Council sets public hearing on false alarms
The Town Council on Monday agreed to set an Oct. 28 public hearing to give residents a chance to comment on a proposal to begin charging businesses and homeowners for false burglar and fire alarms.
Police Chief Chris Blue told the council that his department responded to more than 3,600 such alarms last calendar year at a cost of $75,213 to the town.
And from July to early September, the Police Department already has responded to 567 alarms.
Of those, 542, or about 95 percent, were accidental, false alarms.
Blue said the number of false alarms has remained high, even amid efforts to educate homeowners and business owners about the proper use and maintenance of alarm systems.
“We’ve not been successful in reducing the numbers,” Blue said. “The numbers have been consistently high from year-to-year.”
Meanwhile, the Fire Department responded to 1,250 accidental or false alarm activations last calendar year at a cost of $122,400 to the town.
‘It’s astounding how many false alarms you have,” said Councilman Gene Pease
The cost for responding to alarms is mostly related to manpower.
The Police Department usually sends two officers to respond alarms.
But the typical fire alarm response requires as many as 10 firefighters and three or more vehicles, which is half of the town’s on-duty firefighting resources.
“On the fire end, it’s stunning to think half that half of the town’s on-duty fire resources is tied up on one call,” said Councilman Ed Harrison.
Fire Chief Dan Jones said a high percentage of the false fire alarms are generated by UNC.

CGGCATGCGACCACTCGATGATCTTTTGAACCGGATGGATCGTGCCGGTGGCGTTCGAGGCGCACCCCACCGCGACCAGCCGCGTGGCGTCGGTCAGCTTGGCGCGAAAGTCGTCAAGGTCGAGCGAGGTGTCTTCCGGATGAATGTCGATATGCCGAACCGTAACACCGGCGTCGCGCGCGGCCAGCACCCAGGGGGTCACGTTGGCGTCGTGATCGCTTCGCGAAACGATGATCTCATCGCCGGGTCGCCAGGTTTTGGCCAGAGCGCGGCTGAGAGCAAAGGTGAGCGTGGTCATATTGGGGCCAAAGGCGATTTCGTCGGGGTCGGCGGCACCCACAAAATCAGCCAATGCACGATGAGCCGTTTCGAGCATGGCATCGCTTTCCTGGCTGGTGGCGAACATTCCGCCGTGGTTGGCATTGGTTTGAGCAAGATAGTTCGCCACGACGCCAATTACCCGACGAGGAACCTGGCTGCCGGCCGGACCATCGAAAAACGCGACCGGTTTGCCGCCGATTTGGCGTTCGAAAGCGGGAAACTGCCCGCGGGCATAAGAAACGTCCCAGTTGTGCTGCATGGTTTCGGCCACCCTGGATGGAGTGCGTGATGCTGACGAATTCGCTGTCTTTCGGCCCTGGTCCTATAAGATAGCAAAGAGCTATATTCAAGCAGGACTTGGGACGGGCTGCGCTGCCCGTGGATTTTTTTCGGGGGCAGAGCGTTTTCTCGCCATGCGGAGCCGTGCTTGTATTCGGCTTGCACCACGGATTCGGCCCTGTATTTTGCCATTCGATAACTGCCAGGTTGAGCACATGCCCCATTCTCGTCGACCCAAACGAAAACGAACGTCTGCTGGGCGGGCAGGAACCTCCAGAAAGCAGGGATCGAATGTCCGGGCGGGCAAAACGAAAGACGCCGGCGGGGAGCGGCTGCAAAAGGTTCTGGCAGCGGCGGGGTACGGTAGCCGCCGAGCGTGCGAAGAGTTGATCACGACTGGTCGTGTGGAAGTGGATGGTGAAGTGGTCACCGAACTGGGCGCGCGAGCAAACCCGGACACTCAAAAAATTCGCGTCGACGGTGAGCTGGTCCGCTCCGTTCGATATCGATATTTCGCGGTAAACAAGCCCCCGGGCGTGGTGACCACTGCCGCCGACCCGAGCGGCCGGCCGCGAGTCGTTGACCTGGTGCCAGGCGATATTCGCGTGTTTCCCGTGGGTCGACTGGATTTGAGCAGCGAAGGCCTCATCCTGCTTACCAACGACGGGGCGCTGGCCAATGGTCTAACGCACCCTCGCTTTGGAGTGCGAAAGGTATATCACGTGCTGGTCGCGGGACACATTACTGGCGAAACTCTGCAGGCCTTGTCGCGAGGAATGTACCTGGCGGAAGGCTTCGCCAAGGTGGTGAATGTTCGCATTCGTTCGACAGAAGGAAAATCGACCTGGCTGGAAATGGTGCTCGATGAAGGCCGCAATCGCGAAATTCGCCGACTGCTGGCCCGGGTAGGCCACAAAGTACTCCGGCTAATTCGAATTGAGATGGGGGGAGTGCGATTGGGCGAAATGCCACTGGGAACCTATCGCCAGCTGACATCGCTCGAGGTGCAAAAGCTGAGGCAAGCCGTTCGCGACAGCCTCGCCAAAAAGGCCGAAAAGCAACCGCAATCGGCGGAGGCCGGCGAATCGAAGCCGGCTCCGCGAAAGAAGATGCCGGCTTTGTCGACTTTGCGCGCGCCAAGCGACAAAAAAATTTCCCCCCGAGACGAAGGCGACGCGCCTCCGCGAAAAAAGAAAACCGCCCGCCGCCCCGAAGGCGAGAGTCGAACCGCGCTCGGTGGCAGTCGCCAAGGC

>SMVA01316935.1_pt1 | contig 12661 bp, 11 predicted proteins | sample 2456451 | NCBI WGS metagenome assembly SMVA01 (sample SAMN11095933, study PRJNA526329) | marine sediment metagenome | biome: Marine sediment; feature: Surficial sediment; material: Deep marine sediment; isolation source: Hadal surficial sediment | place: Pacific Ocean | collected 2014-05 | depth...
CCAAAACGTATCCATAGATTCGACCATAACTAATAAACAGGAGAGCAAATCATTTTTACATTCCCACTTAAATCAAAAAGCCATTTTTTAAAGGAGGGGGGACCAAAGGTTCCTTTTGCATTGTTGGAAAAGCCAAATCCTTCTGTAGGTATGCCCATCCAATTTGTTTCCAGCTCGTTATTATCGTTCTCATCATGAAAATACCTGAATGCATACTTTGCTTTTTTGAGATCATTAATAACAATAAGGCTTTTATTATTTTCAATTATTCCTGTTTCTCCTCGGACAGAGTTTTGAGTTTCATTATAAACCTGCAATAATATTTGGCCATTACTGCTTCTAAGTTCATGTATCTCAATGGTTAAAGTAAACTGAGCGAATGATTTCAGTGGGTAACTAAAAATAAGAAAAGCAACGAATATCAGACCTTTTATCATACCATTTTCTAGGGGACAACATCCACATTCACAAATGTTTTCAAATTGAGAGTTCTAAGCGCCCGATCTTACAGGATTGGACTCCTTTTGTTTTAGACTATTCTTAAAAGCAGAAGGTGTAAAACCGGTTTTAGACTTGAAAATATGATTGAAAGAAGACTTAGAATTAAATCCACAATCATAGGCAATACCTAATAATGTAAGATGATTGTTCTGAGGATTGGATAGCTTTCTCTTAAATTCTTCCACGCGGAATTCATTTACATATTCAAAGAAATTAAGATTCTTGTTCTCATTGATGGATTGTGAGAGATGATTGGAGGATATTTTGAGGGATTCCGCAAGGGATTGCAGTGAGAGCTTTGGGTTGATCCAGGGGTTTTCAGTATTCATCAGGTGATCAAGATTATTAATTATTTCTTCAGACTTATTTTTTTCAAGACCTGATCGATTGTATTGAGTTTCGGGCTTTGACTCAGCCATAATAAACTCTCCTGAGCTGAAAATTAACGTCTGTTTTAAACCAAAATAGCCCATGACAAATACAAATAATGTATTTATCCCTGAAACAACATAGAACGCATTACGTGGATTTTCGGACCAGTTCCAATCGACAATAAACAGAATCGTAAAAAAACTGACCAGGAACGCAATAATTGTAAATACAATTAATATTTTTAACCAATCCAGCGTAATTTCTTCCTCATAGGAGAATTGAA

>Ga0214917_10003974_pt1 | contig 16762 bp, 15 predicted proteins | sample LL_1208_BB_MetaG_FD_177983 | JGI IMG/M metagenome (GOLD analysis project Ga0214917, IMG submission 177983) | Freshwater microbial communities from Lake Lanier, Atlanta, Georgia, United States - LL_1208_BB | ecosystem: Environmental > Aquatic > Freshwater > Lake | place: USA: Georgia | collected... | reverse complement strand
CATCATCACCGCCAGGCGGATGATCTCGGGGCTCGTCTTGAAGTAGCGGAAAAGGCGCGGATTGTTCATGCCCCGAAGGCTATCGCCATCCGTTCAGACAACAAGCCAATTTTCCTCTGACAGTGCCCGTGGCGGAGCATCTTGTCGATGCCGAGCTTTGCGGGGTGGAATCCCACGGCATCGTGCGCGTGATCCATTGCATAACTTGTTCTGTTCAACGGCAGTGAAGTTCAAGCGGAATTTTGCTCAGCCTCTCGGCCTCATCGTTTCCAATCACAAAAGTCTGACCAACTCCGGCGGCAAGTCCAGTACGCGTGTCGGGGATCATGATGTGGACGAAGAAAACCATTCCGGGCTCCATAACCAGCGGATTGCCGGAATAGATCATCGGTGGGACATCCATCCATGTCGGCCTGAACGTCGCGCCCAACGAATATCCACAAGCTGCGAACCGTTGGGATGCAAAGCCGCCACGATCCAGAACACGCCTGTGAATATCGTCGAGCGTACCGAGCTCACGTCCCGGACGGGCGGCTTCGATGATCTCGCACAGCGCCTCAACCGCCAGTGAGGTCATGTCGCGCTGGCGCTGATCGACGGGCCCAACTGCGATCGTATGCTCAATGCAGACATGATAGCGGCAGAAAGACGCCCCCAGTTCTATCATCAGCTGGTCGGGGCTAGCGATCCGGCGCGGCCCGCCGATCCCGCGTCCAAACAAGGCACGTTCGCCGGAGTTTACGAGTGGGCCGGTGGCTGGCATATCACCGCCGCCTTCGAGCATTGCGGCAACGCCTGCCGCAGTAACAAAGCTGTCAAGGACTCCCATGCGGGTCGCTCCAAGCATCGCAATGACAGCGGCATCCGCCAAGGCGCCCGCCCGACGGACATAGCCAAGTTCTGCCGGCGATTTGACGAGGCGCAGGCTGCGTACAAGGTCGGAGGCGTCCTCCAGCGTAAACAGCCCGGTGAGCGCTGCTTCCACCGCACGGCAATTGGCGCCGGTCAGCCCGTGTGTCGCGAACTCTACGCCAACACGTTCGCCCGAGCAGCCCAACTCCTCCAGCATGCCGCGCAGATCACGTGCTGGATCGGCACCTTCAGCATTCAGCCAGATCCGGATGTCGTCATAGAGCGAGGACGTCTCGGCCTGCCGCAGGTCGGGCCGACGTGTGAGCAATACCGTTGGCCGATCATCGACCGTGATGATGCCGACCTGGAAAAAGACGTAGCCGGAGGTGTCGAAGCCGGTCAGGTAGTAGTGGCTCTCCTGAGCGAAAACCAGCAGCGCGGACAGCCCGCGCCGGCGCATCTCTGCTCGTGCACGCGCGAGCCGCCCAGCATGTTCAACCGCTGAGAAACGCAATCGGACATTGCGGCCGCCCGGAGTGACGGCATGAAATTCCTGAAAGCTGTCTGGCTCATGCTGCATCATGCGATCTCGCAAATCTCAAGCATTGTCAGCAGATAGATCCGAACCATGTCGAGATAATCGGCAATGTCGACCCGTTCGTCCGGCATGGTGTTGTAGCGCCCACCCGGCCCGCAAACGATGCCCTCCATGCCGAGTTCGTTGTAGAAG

“The university is about 30 percent to 34 percent of our total workload – it varies slightly year–to-year, and our false alarm rate is about 30 percent, so it’s going to be about 30 percent of that,” Jones said.
Responding to a question by Harrison about whether UNC would be fined for false alarms, fire officials said the intent is to charge the university.
Officials said there are other communities that host UNC system schools that already are charging universities for responding to false fire alarms.
If the ordinance is approved, Councilman Jim Ward said the town must make it clear to citizens that they should continue to call 911 if they feel the need to do so.
“I don’t want this kind of effort to cause people to be uncertain about whether they should dial 911 or not,” Ward said. “We need to make sure that message is clear.”
Under the proposal, penalties would be assessed for false alarms received by 911 within the same calendar year.
Blue said homeowners and businesses likely would be allowed three or four false alarms before they are fined to give them a chance to correct any mechanical malfunction that might be causing the alarms.
“Our interest is to bring that 3,200 down to a much more reasonable number without penalizing folks unreasonably,” Blue said.
The town would take six months to a year to educate residents about the new ordinance and to get alarm systems registered.
In other business Monday, the council approved a request for an expedited review of the Southern Orange County Governmental Services Campus special-use permit, but shot down a request to waive town fees associated with final zoning and building permit plan review applications.
A waiver of the fees would have resulted in a loss in revenue to the town of approximately $100,000 over the 20- to 25-year span during which the facility would be built.
Councilman Ward said he opposed waiving the fees, noting that the town has not traditionally provided fee waivers for other governmental agencies, such as UNC and the Chapel Hill-Carrboro Public Schools.
“It does not come at all from any disinterest in working together with the county,” Ward said.
In an interview, Assistant County Manager Michael Talbert, who will become the county’s interim manager Sept. 30, said he was disappointed about the council’s decision. “I’m a bit disappointed,” Talbert said. “I thought we would be able to collaborate.”